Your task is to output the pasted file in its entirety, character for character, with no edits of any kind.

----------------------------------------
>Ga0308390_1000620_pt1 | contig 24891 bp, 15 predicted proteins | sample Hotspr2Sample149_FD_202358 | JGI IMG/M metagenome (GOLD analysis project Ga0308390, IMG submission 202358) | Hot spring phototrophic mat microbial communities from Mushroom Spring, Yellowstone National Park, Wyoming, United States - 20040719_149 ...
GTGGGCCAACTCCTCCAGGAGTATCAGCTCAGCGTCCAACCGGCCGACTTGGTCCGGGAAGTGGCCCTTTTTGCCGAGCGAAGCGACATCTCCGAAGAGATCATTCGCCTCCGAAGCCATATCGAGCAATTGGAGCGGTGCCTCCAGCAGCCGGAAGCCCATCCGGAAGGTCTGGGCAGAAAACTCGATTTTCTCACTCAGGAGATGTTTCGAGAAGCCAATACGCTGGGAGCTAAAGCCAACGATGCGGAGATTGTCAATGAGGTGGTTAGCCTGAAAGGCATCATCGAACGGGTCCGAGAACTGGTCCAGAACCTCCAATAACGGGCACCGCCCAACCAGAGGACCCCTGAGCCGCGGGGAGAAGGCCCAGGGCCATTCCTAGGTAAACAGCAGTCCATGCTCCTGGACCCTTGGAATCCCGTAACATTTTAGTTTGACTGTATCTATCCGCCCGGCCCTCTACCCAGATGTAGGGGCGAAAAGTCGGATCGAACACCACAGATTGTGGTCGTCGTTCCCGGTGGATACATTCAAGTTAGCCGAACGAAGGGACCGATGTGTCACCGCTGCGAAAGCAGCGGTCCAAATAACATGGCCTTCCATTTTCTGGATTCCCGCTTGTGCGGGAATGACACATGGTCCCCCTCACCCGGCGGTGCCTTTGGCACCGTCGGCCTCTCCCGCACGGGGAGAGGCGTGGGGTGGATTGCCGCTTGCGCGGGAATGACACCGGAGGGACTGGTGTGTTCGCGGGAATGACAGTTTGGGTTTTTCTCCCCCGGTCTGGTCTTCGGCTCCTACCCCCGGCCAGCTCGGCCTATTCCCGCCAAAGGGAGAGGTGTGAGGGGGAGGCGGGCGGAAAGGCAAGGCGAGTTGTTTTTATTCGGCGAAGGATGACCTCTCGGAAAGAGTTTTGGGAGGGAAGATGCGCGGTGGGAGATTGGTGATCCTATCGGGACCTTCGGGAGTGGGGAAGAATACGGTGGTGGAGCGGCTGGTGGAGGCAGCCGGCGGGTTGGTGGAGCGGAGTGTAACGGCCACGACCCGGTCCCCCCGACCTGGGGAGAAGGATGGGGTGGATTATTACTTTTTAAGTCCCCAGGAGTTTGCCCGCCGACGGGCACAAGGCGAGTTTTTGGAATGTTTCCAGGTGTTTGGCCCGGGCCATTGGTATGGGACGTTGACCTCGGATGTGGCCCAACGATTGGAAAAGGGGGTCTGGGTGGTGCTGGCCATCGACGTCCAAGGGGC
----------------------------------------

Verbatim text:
>Ga0308390_1000620_pt1 | contig 24891 bp, 15 predicted proteins | sample Hotspr2Sample149_FD_202358 | JGI IMG/M metagenome (GOLD analysis project Ga0308390, IMG submission 202358) | Hot spring phototrophic mat microbial communities from Mushroom Spring, Yellowstone National Park, Wyoming, United States - 20040719_149 ...
GTGGGCCAACTCCTCCAGGAGTATCAGCTCAGCGTCCAACCGGCCGACTTGGTCCGGGAAGTGGCCCTTTTTGCCGAGCGAAGCGACATCTCCGAAGAGATCATTCGCCTCCGAAGCCATATCGAGCAATTGGAGCGGTGCCTCCAGCAGCCGGAAGCCCATCCGGAAGGTCTGGGCAGAAAACTCGATTTTCTCACTCAGGAGATGTTTCGAGAAGCCAATACGCTGGGAGCTAAAGCCAACGATGCGGAGATTGTCAATGAGGTGGTTAGCCTGAAAGGCATCATCGAACGGGTCCGAGAACTGGTCCAGAACCTCCAATAACGGGCACCGCCCAACCAGAGGACCCCTGAGCCGCGGGGAGAAGGCCCAGGGCCATTCCTAGGTAAACAGCAGTCCATGCTCCTGGACCCTTGGAATCCCGTAACATTTTAGTTTGACTGTATCTATCCGCCCGGCCCTCTACCCAGATGTAGGGGCGAAAAGTCGGATCGAACACCACAGATTGTGGTCGTCGTTCCCGGTGGATACATTCAAGTTAGCCGAACGAAGGGACCGATGTGTCACCGCTGCGAAAGCAGCGGTCCAAATAACATGGCCTTCCATTTTCTGGATTCCCGCTTGTGCGGGAATGACACATGGTCCCCCTCACCCGGCGGTGCCTTTGGCACCGTCGGCCTCTCCCGCACGGGGAGAGGCGTGGGGTGGATTGCCGCTTGCGCGGGAATGACACCGGAGGGACTGGTGTGTTCGCGGGAATGACAGTTTGGGTTTTTCTCCCCCGGTCTGGTCTTCGGCTCCTACCCCCGGCCAGCTCGGCCTATTCCCGCCAAAGGGAGAGGTGTGAGGGGGAGGCGGGCGGAAAGGCAAGGCGAGTTGTTTTTATTCGGCGAAGGATGACCTCTCGGAAAGAGTTTTGGGAGGGAAGATGCGCGGTGGGAGATTGGTGATCCTATCGGGACCTTCGGGAGTGGGGAAGAATACGGTGGTGGAGCGGCTGGTGGAGGCAGCCGGCGGGTTGGTGGAGCGGAGTGTAACGGCCACGACCCGGTCCCCCCGACCTGGGGAGAAGGATGGGGTGGATTATTACTTTTTAAGTCCCCAGGAGTTTGCCCGCCGACGGGCACAAGGCGAGTTTTTGGAATGTTTCCAGGTGTTTGGCCCGGGCCATTGGTATGGGACGTTGACCTCGGATGTGGCCCAACGATTGGAAAAGGGGGTCTGGGTGGTGCTGGCCATCGACGTCCAAGGGGC